I’m glad you enjoyed your first Amory Ames mystery! They’re just so light and fun. I think I padded The Handmaid’s Tale with an Amory book on either side… lol

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  8. I read the Handmaid’s Tale last year and it hunted me… I watched the series this year, and it gave me nightmares for days! but it was amazing!! One has to watch it, as uncomfortable as it is.

    I am going to give my son the Two HP illustrated books, he has read them, but I feel we can always read them again.

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    1. I have no desire to watch the series on hulu… The book gave me such a strong sense of… I’m not sure- but it was something passionate. And it left a visual impression. I honestly don’t want to intensify what’s already in my head with a TV show. If that makes any sense… lol.

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  9. I think I might be brave and give The Handmaid’s Tale a chance… :/ — Okayyyy. My nephew calls Coraline the “scary movie” and I was definitely creeped while watching it but I had no idea it was even a book!! Also, what are the points for at the end of your post? I’m curious!

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  10. I’m so glad that you enjoyed The Handmaid’s Tale! As soon as I got into the book, I couldn’t put it down and I really enjoyed watching the series as well! Good job on Erin’s challenge! I’m hoping that I’ll have made more progress by the end of next month!

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    1. I’m not planning to watch the series, but I’d totally recommend the book first. It’ll allow your mind to wander and assume without the influence of the show. I’ve heard that the show takes it further and really hits hard. I’m glad I read the book without prejudice.

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  11. The Handmaid’s Tale is one of my all-time favorite books. And I adore Harry Potter and Coraline! What a great month for reading! Right now I’m reading a book called Smoke Gets in Your Eyes: And Other Lessons from the Crematory which is a memoir about working in a crematory. It sounds weird but it’s super interesting!!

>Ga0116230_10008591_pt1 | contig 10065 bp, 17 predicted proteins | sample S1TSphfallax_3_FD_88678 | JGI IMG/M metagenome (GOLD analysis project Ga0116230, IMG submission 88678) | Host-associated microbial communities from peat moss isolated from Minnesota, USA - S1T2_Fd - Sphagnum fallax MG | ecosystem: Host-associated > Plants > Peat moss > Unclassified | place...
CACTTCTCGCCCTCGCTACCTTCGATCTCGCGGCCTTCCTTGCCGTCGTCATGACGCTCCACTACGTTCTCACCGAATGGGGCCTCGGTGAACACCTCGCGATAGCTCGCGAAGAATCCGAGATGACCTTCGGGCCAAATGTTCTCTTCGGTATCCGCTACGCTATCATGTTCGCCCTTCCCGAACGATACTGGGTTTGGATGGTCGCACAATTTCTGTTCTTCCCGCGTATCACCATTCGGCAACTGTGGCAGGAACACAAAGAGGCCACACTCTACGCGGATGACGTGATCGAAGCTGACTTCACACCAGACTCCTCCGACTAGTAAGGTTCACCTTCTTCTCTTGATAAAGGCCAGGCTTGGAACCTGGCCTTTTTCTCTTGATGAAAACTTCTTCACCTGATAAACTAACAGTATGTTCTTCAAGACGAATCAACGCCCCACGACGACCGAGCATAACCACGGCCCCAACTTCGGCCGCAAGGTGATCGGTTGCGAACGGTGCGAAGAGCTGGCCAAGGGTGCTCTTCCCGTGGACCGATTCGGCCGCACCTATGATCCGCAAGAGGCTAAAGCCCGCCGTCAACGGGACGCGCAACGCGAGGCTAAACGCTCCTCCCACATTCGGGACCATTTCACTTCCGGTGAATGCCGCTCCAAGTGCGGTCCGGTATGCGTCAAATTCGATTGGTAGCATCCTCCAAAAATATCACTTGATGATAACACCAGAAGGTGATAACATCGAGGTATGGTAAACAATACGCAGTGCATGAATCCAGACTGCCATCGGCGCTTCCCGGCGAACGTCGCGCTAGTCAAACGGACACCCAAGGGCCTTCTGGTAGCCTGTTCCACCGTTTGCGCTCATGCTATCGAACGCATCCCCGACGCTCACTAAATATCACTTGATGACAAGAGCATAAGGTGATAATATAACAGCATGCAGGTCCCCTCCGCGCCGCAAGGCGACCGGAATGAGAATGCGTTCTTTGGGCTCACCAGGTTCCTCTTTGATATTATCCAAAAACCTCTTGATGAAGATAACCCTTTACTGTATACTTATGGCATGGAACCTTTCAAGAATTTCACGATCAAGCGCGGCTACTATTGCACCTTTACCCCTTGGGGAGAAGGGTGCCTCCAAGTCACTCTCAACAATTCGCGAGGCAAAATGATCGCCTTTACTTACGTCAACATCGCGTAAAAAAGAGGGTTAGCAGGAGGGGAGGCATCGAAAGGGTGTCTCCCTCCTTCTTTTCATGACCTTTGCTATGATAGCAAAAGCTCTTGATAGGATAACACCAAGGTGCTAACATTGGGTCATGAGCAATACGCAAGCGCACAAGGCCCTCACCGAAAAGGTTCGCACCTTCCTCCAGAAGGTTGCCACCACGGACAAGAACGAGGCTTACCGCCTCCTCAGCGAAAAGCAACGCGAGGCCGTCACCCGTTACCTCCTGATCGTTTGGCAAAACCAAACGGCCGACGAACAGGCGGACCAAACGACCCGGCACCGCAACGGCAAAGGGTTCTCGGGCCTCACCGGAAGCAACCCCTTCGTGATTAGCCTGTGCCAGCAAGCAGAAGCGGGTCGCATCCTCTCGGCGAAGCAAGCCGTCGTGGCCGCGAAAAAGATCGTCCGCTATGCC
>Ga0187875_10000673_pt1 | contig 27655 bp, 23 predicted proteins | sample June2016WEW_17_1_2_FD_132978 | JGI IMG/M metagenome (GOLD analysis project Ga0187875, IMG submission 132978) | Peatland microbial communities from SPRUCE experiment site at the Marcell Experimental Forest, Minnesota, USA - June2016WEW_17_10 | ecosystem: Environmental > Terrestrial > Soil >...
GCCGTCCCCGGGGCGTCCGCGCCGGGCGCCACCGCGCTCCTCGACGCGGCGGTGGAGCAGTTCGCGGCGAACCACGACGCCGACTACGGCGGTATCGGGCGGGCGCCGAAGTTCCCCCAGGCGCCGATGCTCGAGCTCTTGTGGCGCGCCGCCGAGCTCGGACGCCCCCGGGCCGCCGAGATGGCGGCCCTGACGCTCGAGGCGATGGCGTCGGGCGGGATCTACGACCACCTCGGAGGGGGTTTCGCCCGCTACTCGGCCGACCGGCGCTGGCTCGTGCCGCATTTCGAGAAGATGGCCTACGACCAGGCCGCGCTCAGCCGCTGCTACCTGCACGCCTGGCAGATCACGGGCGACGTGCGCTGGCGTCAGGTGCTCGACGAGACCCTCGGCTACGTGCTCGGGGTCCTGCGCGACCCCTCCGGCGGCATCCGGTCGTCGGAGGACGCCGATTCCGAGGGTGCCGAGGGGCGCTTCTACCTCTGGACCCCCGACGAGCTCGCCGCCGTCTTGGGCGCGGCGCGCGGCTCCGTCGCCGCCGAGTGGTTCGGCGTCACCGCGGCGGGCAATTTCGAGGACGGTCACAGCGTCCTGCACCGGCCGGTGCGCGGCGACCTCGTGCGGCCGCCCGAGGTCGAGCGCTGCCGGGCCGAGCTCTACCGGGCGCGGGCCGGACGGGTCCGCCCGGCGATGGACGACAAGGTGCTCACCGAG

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    1. I think Smoke Gets in our Eyes sounds really, really interesting!
      It was definitey a good reading month for me 🙂 I don’t usually tackle 4 books. I’m glad to have finally read Coraline and to have gotten through all the gorgeous pages of HP!

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  12. yaaaaas! i am needing new books to listen to (getting LASIK on friday eeeeek) so now i’m off to find these on audiobook through my library!

    i am SUPER excited for your whole post dedicated to HP next week. i have yet to get the illustrated one, i’m obviously slacking.

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    1. You’ll have to get Mr. WS to read you tomorrow’s HP post if your eyes aren’t healed 😉 Glad it went well, though! K wants to get Lasik soon and I’m a nervous wife…lol.

      Have you read The Handmaid’s Tale? I think you’d really, really get a lot from it!

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  13. Coraline has been on my TBR for ages too and it’s so short, I don’t know why I don’t just give it a read. Maybe next year, since I’ve already allotted all my reading time this year…

    I’m curious about The Handmaid’s Tale, I’m not 100% sure if it’s the book for me, but I might give it ago sometime in the future, you know, once I’ve worked my way through all my other books.

    You definitely had a good reading month!

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    1. It took me THREE MONTHS to get through Coraline because I just kept putting it aside thinking, ‘Oh it’s so short. I’ll pick it up tomorrow and just finish it.’ Silly me. I’m so book-lazy/distracted.

      The Handmaid’s Tale reads super fast. It took me 3 mn with Coraline and less than 3 days with The Handmaid’s Tale.

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  14. I can’t decide if I should read The Handmaid’s Tale after watching the series. Some people say yes and some say don’t bother because the series went deeper. I feel like I need to at some point though! I’ve also never read HP!! I know, I know! I have them all and I’ve seen all the movies, and totally intend to read them. It’s just a lack of time that’s getting to me. So many books!!

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    1. Hmmm. I’d have definitely recommended the book first, but I don’t have a real answer because I’m honestly not planning to watch the series. I felt like the book was vaguely detailed and eerie- it let you brain fill in much of the go-ons. I liked that. I’d still read the book if I was you.
      WHOA WHOA WHOA. Log off your computer RIGHT NOW and go read HP, missy!!